Bodie is a preserved mining town and state park in the eastern Sierra part of California. I have spent most of a
This project though has some interesting roots in my artistic journey as it relates specifically to Bodie.
First, I am not a big fan of falling down places where people used to live. Mostly this is because I had seen tons of ghost towns and dilapidated log cabins in Colorado in my younger years. People were here. They left. Buildings are falling down. Time to move on. Dwelling on the past that was specifically transitory is for me...transitory.
Second, I had been to Bodie before and was not terribly inspired. Add to that the First above.
However in the interim between these two field sessions, I had learned that there is a creative opportunity anywhere one goes to photograph. It just requires focusing on making that time into a project. Picking the subject for that project is where the initial creativity comes into the overall process of producing art from photography.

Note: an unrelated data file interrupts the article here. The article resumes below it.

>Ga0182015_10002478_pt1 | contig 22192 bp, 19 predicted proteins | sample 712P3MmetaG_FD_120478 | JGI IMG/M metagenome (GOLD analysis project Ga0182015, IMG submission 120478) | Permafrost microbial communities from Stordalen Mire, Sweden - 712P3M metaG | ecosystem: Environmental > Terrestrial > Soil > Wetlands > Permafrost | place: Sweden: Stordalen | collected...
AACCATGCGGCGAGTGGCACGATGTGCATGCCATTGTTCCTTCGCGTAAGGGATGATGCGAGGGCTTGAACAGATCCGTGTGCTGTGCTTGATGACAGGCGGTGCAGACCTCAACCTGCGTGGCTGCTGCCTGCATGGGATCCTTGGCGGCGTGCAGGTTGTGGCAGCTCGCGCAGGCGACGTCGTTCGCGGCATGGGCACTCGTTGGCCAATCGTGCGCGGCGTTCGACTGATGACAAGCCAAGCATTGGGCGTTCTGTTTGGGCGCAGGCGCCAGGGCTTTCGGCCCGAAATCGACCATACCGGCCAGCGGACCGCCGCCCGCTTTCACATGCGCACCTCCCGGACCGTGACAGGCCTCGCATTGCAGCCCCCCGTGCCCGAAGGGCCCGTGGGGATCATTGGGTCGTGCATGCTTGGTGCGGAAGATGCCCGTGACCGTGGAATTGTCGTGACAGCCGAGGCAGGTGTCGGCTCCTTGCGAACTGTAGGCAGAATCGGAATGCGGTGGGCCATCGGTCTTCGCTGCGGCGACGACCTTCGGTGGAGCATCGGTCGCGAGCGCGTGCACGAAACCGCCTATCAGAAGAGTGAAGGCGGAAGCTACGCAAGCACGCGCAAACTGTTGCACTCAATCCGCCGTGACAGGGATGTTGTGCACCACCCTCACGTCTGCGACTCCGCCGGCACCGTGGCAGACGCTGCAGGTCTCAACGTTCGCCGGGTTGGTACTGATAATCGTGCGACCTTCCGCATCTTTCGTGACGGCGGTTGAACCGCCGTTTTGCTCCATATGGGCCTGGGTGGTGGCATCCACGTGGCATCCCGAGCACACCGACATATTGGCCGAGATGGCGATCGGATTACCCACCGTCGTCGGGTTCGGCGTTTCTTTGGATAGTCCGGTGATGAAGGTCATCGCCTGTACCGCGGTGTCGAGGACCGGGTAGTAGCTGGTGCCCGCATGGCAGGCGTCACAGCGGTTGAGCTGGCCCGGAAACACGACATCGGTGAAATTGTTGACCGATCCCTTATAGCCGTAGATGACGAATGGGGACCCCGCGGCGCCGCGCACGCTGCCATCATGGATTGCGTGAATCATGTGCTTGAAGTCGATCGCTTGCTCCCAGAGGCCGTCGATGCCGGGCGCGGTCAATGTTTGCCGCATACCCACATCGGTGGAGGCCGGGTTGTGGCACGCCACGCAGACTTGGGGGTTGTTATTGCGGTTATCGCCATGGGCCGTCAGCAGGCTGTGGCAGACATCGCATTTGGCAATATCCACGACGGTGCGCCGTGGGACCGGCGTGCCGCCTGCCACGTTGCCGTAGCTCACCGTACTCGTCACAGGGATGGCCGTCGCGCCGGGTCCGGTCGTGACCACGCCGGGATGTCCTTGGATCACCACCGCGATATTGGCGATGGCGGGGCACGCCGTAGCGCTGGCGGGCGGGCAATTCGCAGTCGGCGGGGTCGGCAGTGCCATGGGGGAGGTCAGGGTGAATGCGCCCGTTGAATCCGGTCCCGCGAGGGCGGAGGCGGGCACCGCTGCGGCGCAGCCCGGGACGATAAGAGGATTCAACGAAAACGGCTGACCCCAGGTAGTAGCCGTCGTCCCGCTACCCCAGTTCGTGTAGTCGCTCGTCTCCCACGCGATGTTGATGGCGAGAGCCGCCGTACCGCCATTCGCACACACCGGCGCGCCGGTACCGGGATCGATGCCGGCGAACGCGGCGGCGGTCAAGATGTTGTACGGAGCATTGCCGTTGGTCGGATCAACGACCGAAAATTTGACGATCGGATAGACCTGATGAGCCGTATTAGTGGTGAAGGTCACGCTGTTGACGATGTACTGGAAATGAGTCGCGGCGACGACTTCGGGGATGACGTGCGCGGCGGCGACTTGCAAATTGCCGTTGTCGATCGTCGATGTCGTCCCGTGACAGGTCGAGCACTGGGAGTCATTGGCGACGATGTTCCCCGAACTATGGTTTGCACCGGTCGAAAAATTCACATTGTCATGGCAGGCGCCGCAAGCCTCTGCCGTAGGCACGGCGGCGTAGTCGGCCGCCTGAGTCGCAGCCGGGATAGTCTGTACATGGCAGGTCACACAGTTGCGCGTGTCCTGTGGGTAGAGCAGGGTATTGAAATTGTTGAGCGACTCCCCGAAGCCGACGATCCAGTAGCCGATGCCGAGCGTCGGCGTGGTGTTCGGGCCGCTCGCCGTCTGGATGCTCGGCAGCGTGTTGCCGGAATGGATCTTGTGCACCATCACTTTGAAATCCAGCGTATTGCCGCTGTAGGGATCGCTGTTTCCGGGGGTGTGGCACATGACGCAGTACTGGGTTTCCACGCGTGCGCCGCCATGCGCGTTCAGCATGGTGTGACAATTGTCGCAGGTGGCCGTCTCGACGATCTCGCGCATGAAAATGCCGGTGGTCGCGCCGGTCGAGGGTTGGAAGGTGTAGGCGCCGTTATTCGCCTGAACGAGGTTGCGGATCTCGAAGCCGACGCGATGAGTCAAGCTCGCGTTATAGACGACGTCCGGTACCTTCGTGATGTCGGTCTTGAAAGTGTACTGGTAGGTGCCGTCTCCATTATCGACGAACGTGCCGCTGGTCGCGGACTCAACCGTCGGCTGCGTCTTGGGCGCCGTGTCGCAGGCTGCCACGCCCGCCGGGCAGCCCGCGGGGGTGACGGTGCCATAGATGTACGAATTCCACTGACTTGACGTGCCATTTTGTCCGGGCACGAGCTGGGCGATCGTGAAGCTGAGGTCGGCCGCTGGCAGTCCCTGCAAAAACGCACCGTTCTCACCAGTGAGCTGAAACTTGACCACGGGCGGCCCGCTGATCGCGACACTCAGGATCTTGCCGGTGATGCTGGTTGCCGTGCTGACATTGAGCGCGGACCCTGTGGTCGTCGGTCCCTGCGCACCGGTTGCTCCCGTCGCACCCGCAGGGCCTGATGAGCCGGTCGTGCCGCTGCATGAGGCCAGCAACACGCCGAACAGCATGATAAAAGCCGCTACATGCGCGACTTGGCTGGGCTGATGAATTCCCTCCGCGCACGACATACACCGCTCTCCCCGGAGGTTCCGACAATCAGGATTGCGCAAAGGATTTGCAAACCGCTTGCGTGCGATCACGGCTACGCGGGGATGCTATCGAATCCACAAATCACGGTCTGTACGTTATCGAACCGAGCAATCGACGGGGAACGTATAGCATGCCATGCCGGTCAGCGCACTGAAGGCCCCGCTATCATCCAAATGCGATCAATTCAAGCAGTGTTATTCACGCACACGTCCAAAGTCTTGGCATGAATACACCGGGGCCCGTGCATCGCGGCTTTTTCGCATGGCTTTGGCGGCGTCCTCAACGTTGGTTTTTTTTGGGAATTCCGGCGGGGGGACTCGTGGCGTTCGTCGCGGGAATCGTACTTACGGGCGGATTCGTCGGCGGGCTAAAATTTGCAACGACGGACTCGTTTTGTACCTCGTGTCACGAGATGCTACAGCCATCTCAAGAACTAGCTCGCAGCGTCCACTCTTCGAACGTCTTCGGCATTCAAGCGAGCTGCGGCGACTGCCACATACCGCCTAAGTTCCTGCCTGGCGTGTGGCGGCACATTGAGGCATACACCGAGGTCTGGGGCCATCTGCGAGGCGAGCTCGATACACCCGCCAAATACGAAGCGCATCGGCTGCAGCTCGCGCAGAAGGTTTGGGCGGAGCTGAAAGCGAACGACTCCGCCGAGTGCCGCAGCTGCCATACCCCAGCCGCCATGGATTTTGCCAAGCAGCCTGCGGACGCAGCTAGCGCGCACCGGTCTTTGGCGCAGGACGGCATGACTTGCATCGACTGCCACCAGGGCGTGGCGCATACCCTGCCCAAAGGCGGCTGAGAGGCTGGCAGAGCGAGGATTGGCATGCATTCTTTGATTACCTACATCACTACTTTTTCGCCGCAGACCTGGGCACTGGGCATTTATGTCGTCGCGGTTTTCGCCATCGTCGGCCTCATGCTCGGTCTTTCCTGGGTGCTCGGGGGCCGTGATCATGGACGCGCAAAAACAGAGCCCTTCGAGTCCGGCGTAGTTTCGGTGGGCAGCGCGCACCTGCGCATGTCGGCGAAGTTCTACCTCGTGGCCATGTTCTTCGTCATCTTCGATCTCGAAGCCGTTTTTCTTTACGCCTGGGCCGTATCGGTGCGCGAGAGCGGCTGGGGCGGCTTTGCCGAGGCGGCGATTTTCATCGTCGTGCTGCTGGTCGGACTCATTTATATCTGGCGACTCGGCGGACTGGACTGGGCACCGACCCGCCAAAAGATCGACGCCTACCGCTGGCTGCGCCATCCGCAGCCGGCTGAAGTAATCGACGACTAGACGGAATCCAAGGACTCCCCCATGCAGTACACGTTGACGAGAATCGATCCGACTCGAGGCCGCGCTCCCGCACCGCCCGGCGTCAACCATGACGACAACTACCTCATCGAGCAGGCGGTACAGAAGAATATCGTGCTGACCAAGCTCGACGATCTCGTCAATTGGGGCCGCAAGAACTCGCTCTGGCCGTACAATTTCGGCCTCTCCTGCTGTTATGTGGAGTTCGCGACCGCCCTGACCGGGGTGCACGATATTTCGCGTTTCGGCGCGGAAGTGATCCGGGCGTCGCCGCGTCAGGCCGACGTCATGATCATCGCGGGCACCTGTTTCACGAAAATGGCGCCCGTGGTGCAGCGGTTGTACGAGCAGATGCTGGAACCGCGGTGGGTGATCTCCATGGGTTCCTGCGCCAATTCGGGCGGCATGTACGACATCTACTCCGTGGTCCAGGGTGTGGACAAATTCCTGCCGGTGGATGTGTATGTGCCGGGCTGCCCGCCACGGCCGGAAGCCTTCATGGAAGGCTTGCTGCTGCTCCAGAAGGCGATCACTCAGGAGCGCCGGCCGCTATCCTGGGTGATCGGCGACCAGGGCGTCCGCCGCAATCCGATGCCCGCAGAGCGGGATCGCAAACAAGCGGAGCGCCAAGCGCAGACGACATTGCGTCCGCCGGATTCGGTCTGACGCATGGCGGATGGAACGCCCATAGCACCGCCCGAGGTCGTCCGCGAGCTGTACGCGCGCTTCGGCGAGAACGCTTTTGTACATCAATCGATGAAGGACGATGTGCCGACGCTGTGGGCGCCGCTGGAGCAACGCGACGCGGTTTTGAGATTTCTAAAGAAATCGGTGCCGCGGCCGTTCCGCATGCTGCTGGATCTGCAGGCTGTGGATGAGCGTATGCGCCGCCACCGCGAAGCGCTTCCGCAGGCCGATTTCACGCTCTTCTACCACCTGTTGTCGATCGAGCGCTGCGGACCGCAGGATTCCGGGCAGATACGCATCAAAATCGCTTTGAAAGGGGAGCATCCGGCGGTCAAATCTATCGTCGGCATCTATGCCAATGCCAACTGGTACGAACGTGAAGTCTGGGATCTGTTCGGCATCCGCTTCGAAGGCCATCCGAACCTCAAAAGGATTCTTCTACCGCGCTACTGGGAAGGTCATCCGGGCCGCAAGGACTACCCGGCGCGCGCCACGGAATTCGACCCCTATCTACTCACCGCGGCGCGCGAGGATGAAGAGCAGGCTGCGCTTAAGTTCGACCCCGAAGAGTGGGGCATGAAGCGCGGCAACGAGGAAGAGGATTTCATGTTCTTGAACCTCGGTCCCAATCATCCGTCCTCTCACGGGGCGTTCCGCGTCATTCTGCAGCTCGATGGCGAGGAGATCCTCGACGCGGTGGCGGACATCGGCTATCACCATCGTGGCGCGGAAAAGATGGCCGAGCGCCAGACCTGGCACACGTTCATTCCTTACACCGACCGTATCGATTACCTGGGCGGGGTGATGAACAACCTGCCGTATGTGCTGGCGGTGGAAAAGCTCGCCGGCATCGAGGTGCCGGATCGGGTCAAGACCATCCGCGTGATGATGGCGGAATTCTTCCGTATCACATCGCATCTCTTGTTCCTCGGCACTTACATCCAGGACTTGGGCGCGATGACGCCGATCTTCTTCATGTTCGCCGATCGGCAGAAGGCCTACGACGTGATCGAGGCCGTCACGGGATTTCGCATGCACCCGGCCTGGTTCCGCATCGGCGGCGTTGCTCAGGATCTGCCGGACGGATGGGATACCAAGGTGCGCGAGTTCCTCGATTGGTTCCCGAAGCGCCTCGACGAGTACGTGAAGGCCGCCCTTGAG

I came back to Bodie after having understood the importance of projects, particularly when capturing images for later processing.
There were two projects that came to mind as I began wandering around Bodie.
One was to create a collection of images on the various textures on the outside of some of the buildings. Later in the studio I would combine these in some way.
The other was to capture images of windows in the buildings. However not just to just capture the window itself, but also focus the camera from the same position on the reflection or perhaps something on the inside of the window. Later in the studioI would also combine these. (This project is at present latent, but may see the light of day down the road.)
This exercise of making a project out of a photography location came in handy, as I now had two collections of images which would provide possibilities in the studio.
The Bodie Textures project came from this time capturing the variety of textures on the outside of the buildings and then combining three of them into a single image.
As I have mentioned in a previous post on the project Mono Lake grasses, each image was individually processed and then combined with (in this case) two others. Then the three-image combination was processed further.
The greater amount of inspiration came later in the studio, when I realized the vast potential from combining these textures and colors.
There is a bit of a Picasso-esque quality to some of the images, as well as an abstract quality that defies identifying the source and original location of the images.